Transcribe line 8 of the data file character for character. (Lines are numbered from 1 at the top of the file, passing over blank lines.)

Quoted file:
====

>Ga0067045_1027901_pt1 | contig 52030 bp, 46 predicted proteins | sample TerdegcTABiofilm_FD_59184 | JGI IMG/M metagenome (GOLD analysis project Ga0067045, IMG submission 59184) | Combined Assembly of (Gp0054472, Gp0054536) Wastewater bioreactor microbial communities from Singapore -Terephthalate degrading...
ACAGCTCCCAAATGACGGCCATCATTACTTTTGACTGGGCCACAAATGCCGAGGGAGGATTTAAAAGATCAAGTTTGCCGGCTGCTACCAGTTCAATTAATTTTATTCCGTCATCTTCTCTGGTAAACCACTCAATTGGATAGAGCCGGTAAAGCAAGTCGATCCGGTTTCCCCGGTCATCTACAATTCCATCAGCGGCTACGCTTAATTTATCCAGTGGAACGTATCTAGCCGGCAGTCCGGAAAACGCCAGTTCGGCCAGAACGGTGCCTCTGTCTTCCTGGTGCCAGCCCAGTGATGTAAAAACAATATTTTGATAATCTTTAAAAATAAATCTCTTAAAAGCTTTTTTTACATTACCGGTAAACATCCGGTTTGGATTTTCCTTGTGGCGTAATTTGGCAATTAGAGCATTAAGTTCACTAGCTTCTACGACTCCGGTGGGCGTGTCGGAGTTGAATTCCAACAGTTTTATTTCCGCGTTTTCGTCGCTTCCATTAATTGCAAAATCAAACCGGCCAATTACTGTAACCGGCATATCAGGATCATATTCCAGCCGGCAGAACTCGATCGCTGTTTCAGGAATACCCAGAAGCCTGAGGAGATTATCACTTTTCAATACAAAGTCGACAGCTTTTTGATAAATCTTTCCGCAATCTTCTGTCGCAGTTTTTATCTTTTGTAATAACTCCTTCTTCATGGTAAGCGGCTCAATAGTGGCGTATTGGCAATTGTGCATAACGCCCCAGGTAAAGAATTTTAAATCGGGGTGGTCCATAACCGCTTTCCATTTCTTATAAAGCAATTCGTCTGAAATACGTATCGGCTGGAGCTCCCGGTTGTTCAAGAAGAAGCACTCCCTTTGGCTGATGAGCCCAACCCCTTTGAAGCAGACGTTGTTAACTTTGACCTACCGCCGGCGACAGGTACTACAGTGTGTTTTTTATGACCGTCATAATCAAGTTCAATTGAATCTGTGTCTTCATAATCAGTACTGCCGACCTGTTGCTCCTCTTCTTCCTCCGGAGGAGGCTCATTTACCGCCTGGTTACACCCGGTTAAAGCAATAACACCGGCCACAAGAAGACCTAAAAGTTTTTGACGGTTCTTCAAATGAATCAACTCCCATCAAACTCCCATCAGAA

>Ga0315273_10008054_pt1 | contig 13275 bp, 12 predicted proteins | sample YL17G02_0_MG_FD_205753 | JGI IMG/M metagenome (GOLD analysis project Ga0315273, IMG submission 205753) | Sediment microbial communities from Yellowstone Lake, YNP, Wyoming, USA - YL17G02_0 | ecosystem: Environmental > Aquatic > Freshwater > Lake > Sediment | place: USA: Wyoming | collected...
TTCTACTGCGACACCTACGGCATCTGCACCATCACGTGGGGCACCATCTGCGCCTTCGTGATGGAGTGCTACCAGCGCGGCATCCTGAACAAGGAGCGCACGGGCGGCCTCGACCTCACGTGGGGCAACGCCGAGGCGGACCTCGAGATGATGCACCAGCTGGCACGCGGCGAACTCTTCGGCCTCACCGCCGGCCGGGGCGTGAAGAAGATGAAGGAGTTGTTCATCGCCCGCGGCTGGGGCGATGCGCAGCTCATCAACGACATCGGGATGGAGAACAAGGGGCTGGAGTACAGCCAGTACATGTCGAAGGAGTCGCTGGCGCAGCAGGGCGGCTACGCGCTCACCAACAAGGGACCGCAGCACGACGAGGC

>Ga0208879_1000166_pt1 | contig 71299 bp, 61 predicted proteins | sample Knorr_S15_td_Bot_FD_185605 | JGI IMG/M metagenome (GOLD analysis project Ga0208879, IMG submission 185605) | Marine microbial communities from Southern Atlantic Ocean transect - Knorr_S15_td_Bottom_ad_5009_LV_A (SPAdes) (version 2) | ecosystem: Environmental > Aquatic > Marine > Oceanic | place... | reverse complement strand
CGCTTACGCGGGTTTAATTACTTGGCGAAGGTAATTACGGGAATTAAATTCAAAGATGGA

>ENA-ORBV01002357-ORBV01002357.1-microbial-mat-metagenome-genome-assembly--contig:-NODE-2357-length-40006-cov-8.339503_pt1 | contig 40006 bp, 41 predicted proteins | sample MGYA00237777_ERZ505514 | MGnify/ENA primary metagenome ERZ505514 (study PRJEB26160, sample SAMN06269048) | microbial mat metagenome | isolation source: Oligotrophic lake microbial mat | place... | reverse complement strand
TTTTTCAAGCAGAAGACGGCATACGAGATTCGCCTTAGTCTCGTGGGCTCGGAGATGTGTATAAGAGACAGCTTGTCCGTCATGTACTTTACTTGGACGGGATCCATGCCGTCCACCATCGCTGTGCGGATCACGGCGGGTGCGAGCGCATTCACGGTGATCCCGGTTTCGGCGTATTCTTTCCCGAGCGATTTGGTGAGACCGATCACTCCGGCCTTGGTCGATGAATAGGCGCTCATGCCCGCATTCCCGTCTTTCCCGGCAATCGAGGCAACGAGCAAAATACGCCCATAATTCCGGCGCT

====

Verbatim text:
TTTTTCAAGCAGAAGACGGCATACGAGATTCGCCTTAGTCTCGTGGGCTCGGAGATGTGTATAAGAGACAGCTTGTCCGTCATGTACTTTACTTGGACGGGATCCATGCCGTCCACCATCGCTGTGCGGATCACGGCGGGTGCGAGCGCATTCACGGTGATCCCGGTTTCGGCGTATTCTTTCCCGAGCGATTTGGTGAGACCGATCACTCCGGCCTTGGTCGATGAATAGGCGCTCATGCCCGCATTCCCGTCTTTCCCGGCAATCGAGGCAACGAGCAAAATACGCCCATAATTCCGGCGCT